Abstract

Well-documented historical earthquake data from 1340 to 1983 has been analyzed and reported in this work so as to understand the seismicity and associated phenomena of Peninsular India. It has been the belief among earth scientists that the Peninsular Shield is aseismic, as the region attained stability long ago. However, the earthquake at Koyna (10 December 1967), Bhadrachalam (13 April 1969), Broach (23 March 1970), Hyderabad (30 June 1983) etc., altered this concept and it has now widely accepted that seismic activity is still continuing on a mild scale. As such, a need has arisen to take into consideration historical as well as recent seismological data to study the seismic status of Peninsular India.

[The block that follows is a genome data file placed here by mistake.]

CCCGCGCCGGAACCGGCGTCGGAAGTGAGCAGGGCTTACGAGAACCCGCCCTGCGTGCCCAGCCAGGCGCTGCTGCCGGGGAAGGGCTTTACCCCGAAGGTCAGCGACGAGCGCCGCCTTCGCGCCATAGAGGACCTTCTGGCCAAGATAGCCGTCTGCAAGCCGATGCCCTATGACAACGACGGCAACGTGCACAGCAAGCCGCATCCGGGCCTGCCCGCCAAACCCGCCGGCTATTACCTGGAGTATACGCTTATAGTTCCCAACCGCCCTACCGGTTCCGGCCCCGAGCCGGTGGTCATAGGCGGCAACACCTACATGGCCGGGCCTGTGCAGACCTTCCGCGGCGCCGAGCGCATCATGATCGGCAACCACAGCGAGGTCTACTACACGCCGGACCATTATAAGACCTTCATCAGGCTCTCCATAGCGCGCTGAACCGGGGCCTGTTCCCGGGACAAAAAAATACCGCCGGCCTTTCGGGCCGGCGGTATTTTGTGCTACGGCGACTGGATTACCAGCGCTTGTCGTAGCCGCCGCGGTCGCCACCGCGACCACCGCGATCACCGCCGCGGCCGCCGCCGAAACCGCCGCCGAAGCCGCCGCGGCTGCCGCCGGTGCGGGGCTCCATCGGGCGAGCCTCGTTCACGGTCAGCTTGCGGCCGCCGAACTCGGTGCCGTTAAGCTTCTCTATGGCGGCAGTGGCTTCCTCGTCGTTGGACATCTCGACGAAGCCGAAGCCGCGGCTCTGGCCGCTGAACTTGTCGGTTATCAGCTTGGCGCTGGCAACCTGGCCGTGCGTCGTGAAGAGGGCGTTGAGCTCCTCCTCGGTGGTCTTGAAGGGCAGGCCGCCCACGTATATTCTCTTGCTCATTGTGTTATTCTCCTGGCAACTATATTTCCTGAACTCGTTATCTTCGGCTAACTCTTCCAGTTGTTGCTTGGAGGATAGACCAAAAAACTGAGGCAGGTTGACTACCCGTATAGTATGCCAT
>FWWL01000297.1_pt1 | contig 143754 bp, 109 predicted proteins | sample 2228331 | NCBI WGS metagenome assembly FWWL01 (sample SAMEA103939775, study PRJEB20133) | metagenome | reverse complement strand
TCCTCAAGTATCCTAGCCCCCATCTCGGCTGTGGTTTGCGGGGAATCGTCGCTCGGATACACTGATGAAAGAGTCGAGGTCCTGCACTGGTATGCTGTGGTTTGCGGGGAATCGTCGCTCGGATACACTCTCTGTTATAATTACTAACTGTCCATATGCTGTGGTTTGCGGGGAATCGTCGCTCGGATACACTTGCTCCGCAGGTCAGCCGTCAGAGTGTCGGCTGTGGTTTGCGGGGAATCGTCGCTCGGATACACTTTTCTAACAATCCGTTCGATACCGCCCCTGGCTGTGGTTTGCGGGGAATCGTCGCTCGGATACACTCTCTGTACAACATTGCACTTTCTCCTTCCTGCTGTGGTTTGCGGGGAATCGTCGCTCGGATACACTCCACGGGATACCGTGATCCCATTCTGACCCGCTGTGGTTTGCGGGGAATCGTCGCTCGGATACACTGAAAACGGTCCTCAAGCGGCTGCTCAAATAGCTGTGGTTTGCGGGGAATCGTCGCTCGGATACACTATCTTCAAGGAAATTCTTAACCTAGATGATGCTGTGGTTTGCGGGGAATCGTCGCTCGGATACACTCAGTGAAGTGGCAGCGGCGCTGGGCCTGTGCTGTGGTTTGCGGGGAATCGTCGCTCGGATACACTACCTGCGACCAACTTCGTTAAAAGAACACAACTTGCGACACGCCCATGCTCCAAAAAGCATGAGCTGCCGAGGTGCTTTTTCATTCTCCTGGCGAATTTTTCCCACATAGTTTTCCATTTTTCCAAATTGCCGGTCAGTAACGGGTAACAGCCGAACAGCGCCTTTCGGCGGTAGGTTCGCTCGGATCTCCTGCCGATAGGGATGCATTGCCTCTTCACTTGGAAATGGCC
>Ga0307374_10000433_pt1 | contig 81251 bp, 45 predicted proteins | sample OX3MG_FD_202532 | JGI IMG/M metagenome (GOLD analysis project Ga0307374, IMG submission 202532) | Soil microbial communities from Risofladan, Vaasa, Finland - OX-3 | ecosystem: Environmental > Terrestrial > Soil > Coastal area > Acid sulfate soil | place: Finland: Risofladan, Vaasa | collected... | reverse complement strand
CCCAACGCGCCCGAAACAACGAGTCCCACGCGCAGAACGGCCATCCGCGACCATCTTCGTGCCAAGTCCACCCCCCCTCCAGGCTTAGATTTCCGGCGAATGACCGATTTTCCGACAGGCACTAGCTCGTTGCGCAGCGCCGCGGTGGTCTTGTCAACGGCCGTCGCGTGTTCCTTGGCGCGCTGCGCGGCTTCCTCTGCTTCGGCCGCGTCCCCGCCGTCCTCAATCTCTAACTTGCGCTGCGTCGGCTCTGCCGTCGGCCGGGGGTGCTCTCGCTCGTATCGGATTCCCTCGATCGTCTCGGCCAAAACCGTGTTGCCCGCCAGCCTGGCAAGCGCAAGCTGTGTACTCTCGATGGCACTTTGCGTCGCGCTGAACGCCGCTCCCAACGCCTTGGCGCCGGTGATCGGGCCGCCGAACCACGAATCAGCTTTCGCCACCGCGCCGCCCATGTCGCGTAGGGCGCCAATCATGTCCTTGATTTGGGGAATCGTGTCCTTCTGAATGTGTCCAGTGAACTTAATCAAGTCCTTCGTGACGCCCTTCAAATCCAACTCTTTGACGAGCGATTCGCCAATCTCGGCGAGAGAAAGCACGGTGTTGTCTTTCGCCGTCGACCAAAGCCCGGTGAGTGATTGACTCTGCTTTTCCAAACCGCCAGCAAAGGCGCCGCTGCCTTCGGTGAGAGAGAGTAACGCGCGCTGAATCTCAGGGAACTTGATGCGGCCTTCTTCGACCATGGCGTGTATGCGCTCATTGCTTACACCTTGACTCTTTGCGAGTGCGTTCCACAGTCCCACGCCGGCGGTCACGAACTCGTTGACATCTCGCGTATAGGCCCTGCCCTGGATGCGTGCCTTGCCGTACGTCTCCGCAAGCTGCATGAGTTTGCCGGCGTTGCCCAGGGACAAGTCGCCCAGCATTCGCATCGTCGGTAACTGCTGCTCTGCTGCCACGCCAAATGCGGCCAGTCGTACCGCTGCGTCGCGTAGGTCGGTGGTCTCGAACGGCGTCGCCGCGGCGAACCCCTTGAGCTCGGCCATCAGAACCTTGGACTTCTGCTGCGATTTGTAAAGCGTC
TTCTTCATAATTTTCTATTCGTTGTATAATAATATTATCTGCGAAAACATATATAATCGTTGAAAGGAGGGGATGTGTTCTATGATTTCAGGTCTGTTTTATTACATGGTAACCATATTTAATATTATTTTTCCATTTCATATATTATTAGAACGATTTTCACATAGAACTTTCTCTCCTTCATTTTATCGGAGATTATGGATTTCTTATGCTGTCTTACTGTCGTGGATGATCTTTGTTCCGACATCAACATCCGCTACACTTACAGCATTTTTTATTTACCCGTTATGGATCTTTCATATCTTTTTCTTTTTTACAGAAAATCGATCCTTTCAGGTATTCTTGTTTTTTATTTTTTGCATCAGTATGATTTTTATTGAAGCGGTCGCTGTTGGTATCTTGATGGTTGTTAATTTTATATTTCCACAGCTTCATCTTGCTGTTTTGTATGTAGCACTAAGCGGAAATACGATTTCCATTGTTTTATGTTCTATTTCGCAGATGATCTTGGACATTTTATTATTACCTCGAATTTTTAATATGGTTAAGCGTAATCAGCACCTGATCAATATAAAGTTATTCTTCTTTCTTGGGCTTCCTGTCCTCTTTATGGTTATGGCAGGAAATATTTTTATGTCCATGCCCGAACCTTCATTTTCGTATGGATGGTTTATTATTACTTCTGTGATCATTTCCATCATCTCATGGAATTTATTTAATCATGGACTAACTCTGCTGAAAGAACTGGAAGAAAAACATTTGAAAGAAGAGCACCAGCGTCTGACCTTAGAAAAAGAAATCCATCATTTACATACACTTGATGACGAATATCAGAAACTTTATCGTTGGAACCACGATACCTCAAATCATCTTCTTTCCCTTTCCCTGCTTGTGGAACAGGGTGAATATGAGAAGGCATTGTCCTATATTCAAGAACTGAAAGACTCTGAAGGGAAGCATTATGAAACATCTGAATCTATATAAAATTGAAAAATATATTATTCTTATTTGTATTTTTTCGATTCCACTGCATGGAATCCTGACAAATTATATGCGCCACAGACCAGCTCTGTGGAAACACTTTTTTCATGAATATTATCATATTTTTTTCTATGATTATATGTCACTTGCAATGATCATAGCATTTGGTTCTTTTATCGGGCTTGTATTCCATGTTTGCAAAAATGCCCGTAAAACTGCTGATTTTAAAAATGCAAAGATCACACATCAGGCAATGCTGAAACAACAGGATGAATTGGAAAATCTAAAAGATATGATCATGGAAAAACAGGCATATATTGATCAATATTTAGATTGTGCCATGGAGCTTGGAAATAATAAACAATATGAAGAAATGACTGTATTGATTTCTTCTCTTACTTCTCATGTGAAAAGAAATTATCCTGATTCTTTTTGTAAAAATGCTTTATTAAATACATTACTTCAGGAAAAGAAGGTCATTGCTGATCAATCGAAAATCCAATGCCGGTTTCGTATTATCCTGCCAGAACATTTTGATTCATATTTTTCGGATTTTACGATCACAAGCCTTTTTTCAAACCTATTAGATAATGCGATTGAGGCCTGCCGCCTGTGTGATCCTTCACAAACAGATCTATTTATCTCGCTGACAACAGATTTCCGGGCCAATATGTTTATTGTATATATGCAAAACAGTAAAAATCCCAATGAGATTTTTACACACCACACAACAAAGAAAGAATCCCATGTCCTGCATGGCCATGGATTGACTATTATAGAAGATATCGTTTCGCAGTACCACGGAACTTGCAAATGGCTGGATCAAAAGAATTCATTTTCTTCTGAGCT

Using the well-known ‘frequency-magnitude” relation of Gutenberg and Richter (1954), an attempt has been made to derive “a” and “b” and the ratio (a/b). The values as obtained for Peninsular India are 4.4, 0.85, and 5.17, which are typical of moderately active zones the world over. Recurrence periods of earthquake magnitude 6.75 and 7.0 are calculated to be 21 and 35 yr, respectively. Further, the historical seismicity correlates well with the protocontinents such as Dharwar, Aravalli, and Singhbhum in the Peninsular Shield. It is observed that seismicity in a broad sense is defined by the protocontinents with low intracontinental seismicity, while the lineaments and rift valleys are from zones of moderate seismicity.

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